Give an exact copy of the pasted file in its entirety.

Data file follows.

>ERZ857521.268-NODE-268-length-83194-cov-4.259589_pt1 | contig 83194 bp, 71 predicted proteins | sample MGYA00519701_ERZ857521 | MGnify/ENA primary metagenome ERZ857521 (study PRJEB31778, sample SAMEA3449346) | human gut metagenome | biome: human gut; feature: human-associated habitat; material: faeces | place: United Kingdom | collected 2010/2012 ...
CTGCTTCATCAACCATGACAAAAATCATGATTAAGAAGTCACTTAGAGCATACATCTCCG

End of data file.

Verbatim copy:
>ERZ857521.268-NODE-268-length-83194-cov-4.259589_pt1 | contig 83194 bp, 71 predicted proteins | sample MGYA00519701_ERZ857521 | MGnify/ENA primary metagenome ERZ857521 (study PRJEB31778, sample SAMEA3449346) | human gut metagenome | biome: human gut; feature: human-associated habitat; material: faeces | place: United Kingdom | collected 2010/2012 ...
CTGCTTCATCAACCATGACAAAAATCATGATTAAGAAGTCACTTAGAGCATACATCTCCG